When we traveled up to the Upper Peninsula in Michigan we stayed in the city of St. Ignace. It’s just across the Mackinac Bridge and has a lot of great places to visit, especially within town. One of the great attractions is Castle Rock and another is Chief Wawatam Park. Although the park is pretty much the same as any park on the great lakes, this one his now home to the Wawatam Lighthouse.
Chief Wawatam Park in St. Ignace
Wawatam Lighthouse was originally in Monroe, Michigan and is a newer lighthouse. In 2004, it was put up for relocation and in 2006 moved to St. Ignace, Michigan.
Wawatam Lighthouse takes its name from the late railroad ferry Chief Wawatam, which used this same dock from 1911 through the mid-1980?s. When you visit the lighthouse, you will pass right by the Chief’s old lift gate.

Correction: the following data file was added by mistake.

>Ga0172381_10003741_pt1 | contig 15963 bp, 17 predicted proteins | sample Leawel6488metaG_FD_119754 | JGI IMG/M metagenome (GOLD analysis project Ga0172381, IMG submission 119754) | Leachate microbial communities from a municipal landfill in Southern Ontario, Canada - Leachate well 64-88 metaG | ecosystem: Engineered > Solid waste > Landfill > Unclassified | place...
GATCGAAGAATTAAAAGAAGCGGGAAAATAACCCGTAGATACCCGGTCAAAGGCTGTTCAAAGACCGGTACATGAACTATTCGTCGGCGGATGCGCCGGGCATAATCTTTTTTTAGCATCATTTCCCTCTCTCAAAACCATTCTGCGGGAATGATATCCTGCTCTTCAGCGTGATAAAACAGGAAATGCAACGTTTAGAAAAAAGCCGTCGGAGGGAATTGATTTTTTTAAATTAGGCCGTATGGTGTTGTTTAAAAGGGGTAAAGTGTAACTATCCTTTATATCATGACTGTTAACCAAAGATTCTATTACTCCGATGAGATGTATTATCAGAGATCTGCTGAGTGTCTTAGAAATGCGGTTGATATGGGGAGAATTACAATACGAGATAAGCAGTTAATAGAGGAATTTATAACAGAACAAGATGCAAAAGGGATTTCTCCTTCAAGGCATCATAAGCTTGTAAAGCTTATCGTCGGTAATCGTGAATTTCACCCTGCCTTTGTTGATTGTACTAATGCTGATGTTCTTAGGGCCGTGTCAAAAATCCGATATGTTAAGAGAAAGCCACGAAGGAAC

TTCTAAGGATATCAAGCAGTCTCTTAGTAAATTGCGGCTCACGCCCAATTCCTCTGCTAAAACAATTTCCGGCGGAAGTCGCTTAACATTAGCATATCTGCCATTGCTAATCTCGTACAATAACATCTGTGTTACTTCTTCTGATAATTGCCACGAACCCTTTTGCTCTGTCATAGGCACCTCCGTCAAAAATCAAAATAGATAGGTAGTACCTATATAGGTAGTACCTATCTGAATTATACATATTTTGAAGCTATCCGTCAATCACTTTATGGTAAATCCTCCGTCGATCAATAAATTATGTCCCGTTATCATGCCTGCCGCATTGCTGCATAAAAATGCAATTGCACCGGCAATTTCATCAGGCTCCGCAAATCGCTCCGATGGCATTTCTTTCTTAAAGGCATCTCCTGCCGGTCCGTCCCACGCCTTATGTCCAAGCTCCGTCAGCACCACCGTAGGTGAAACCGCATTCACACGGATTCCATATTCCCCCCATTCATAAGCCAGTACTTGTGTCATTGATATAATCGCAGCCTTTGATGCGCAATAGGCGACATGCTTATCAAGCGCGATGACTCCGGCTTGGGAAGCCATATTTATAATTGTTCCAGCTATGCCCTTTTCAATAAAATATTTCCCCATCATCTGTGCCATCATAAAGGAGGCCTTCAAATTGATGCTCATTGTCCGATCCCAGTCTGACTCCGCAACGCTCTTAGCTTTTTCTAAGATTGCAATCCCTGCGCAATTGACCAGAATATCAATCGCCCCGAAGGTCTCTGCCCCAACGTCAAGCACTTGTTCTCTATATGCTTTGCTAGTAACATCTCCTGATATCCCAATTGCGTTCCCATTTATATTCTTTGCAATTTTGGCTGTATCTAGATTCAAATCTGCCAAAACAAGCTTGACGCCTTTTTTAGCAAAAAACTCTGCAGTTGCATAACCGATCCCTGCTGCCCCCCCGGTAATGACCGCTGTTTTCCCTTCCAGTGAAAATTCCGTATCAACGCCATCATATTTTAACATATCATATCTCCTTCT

Wawatam Lighthouse’s beacon was first lit on August 20, 2006. Visible for more than 13 miles out over Lake Huron, it is now an official aid-to-navigation. The 250 millimeter Fresnel lens casts its light in a 152 degree arc.
Who was Wawatam?
Wawatam was an Odawa Chief, meaning he was a trader and in his case a trader of furs.
He is known through his rescue of and friendship with British fur trader Alexander Henry the elder from the Ojibwas following the capture of Fort Michilimackinac in June 1763 during the Pontiac War. Wawatam, the leader and patriarch of an extended family of Odawa, rescued Henry after he had initially become an Ojibwe possession as a spoil of war, and soon there after, again came to Henry’s rescue by hiding him in a Cave on nearby Mackinac Island. Henry became a member of Wawatam’s family. In this role Henry wintered with the Wawatam family in 1763-1764 in a hunting ground located near the eastern shore of Lake Michigan.